Author Topic: Ethanol FROM CO2 - New cataylst process  (Read 5592 times)

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Offline Cerebus

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Re: Ethanol FROM CO2 - New cataylst process
« Reply #25 on: October 20, 2016, 04:06:30 pm »
The trick is that you need a CO2 supply. So there are not very many places that would be suitable.

Breweries, bakeries, the list could be quite long; but if I had somewhere that produced beer, bread and fuel for my car I'd have a goodly proportion of the things that I think are essential in life.  :)
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Offline Cerebus

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Re: Ethanol FROM CO2 - New cataylst process
« Reply #26 on: October 20, 2016, 04:16:22 pm »
In chemistry yield usually refers to the percentage of a chosen starting material that was converted to the target compound. So 63% yield means that 63% of starting CO2 was converted to ethanol. Energy use is not accounted for in chemistry papers.
The yield is a way to quantify how selective the reaction is, since more side-products lower the yield. Some of the product is lost during purification, which also lowers it.

Here's the abstract of the actual paper that the article is about:

Quote
Though carbon dioxide is a waste product of combustion, it can also be a potential feedstock for the production of fine and commodity organic chemicals provided that an efficient means to convert it to useful organic synthons can be developed. Herein we report a common element, nanostructured catalyst for the direct electrochemical conversion of CO2 to ethanol with high Faradaic efficiency (63?% at ?1.2?V vs RHE) and high selectivity (84?%) that operates in water and at ambient temperature and pressure. Lacking noble metals or other rare or expensive materials, the catalyst is comprised of Cu nanoparticles on a highly textured, N-doped carbon nanospike film. Electrochemical analysis and density functional theory (DFT) calculations suggest a preliminary mechanism in which active sites on the Cu nanoparticles and the carbon nanospikes work in tandem to control the electrochemical reduction of carbon monoxide dimer to alcohol.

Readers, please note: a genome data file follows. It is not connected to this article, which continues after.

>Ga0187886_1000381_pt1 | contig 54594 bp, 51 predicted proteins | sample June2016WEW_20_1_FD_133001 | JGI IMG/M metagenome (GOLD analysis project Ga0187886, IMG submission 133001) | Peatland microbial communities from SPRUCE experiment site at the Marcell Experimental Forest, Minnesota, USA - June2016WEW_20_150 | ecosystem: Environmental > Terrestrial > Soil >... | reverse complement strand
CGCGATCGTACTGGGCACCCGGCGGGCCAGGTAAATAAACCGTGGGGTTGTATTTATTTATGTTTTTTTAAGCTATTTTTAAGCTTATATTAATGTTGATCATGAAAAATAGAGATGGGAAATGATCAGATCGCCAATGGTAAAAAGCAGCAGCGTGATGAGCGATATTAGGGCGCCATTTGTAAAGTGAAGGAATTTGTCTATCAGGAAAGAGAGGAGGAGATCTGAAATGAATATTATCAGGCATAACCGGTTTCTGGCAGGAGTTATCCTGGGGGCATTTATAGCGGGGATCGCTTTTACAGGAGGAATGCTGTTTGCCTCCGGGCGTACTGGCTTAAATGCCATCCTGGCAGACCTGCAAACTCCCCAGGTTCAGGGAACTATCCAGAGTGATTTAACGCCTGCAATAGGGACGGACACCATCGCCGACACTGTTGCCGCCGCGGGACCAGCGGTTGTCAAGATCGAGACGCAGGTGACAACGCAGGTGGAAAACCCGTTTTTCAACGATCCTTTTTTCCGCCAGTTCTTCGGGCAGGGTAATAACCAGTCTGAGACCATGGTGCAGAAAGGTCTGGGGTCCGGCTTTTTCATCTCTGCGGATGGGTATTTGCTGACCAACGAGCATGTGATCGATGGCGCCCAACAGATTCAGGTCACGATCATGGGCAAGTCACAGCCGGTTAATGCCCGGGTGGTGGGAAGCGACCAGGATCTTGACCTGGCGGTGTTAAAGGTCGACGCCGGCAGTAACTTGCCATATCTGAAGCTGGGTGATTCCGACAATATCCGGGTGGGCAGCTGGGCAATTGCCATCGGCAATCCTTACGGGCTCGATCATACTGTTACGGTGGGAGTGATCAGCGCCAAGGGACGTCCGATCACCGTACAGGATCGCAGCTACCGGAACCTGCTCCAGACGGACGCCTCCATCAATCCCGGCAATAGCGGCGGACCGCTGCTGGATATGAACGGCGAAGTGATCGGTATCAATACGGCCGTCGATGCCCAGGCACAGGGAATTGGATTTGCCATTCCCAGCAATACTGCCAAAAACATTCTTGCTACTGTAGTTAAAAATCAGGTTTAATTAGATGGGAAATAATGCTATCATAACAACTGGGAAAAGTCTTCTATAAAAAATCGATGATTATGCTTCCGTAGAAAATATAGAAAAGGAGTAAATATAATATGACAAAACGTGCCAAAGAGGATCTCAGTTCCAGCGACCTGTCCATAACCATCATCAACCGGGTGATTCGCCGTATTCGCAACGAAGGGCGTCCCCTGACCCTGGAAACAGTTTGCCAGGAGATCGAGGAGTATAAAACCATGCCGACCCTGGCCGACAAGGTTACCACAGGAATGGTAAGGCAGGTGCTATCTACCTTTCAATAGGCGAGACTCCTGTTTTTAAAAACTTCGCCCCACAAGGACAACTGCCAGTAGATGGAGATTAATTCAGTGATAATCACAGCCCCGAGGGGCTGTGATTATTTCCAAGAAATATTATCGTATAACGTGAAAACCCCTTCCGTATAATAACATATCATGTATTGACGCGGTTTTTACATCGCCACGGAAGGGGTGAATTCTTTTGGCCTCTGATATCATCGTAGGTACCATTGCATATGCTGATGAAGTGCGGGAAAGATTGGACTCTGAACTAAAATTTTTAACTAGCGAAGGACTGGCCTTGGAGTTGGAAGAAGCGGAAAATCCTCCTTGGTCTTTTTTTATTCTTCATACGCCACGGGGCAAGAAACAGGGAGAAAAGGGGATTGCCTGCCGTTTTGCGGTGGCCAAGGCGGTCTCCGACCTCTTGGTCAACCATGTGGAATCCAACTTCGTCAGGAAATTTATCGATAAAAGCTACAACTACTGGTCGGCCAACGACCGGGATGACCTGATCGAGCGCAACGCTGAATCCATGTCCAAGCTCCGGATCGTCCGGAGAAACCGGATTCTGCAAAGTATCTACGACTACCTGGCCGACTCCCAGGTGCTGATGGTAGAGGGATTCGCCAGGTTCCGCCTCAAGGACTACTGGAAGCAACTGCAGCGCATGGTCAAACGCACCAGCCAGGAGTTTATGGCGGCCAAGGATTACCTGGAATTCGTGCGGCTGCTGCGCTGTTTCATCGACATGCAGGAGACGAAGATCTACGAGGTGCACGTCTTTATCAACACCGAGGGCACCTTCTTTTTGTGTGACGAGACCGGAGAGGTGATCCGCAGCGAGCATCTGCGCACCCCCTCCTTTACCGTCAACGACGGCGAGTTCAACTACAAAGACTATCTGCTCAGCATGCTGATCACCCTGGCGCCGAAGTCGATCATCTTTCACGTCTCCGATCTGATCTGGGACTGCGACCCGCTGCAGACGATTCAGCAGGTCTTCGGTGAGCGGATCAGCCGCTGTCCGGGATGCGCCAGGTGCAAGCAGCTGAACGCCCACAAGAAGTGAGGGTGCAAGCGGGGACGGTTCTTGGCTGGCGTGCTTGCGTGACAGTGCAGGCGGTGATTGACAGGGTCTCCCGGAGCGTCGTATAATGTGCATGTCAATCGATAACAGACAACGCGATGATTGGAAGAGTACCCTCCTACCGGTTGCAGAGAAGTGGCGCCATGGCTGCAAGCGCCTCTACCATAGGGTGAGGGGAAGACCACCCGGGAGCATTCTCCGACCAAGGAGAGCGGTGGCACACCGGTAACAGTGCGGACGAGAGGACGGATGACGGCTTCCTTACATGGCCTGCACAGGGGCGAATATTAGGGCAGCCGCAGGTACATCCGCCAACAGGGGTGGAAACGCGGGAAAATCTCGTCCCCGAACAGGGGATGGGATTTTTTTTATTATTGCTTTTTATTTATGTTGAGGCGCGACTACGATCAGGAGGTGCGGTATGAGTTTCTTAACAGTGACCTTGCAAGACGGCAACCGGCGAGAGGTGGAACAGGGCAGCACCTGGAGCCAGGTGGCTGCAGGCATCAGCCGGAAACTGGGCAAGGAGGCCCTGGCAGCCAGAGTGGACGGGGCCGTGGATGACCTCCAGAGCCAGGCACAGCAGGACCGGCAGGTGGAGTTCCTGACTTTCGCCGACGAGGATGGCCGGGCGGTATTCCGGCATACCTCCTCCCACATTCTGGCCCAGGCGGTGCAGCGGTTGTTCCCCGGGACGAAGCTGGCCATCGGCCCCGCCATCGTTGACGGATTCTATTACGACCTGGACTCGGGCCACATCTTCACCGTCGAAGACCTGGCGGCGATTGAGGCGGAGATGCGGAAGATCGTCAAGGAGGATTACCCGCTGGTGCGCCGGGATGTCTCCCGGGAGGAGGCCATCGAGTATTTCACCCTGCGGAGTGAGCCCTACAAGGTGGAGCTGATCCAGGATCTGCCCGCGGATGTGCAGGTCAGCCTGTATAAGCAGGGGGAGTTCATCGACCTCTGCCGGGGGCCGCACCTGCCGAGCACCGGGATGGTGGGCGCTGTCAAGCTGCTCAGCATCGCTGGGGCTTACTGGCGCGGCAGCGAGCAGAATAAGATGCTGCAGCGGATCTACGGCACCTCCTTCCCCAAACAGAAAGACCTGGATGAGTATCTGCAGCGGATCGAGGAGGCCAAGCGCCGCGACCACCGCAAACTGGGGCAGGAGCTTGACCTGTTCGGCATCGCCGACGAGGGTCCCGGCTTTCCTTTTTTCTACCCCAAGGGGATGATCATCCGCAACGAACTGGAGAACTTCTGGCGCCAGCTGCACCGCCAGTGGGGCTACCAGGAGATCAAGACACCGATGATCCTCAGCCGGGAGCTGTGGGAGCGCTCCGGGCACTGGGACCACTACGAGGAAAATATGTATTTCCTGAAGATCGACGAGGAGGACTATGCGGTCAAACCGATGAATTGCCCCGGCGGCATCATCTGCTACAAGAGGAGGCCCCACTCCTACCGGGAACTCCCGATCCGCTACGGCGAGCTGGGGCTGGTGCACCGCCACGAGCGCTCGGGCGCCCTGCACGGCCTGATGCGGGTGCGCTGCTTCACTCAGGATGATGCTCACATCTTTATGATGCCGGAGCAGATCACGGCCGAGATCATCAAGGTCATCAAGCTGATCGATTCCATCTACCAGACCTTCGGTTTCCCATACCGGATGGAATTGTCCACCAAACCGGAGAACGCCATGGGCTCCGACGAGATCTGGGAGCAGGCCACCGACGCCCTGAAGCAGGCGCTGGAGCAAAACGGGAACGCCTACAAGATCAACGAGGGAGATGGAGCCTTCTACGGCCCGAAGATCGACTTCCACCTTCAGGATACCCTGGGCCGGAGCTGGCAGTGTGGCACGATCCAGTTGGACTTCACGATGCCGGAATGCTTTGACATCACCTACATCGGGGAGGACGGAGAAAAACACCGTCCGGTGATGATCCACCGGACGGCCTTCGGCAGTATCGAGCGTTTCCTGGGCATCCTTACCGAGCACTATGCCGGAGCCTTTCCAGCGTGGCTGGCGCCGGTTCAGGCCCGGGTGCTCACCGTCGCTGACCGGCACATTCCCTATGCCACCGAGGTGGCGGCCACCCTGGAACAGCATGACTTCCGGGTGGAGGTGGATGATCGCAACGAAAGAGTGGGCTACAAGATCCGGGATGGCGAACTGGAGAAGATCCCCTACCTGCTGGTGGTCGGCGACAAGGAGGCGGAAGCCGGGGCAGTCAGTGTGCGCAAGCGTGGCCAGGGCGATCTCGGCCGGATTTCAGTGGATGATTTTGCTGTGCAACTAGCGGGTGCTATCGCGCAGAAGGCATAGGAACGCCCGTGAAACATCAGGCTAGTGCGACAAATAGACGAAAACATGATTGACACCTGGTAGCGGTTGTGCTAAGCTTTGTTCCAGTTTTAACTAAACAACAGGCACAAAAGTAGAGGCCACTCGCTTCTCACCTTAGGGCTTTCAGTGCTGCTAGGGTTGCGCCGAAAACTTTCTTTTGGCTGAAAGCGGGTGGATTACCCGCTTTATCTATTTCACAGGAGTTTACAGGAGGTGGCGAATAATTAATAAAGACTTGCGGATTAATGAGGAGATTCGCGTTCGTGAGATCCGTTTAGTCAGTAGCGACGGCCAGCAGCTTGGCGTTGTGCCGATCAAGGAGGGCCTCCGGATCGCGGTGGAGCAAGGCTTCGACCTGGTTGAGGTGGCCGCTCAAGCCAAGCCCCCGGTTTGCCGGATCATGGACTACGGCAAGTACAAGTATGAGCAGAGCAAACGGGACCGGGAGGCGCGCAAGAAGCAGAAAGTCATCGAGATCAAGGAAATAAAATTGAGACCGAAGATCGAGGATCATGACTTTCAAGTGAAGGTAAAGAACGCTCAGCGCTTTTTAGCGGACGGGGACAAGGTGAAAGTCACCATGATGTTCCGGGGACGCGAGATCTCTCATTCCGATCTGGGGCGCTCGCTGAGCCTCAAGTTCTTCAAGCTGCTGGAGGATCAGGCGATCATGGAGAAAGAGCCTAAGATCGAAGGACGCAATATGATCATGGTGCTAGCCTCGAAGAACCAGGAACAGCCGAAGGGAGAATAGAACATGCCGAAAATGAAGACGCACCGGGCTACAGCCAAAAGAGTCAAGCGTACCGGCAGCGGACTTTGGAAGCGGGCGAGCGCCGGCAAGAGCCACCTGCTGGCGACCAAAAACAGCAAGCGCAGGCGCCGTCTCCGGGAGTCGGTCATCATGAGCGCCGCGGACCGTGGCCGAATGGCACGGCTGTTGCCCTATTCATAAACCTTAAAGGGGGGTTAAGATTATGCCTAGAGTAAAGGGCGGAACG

So for yield substitute Faradaic efficiency.

Actual paper is  http://dx.doi.org/10.1002/slct.201601169.

Edited to add:

This is an example of something that really ticks me off - mangling of clear information in a scientific story as it gets written up by a journalist even in decent publications such as New Scientist, Scientific American, or in this case Science Daily. Don't get me started on medical research as reported by the likes of the Daily Fascist Mail*.

*The Daily Mail were enthusiastic supporters of the British Fascist Movement even after it had become clear to everybody else what Fascism, Hitler and Mussolini were really all about. Their approach to politics these days is just as nuanced as it was then and I consequently take every opportunity to remind the world quite how sound the editorial opinions of this organ have been proved to be.
« Last Edit: October 20, 2016, 04:28:11 pm by Cerebus »
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Offline helius

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Re: Ethanol FROM CO2 - New cataylst process
« Reply #27 on: October 20, 2016, 05:23:54 pm »
That makes it a lot clearer, thanks for reading the paper so I don't have to!
63% Faradaic efficiency is low compared to a Li-ion cell, but not terrible for many electrochemical reactions.
The emphasis in the paper seems to be on a new area in CO2 chemistry and not as a "green energy" project.
 

Offline mikeselectricstuff

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Re: Ethanol FROM CO2 - New cataylst process
« Reply #28 on: October 20, 2016, 05:33:48 pm »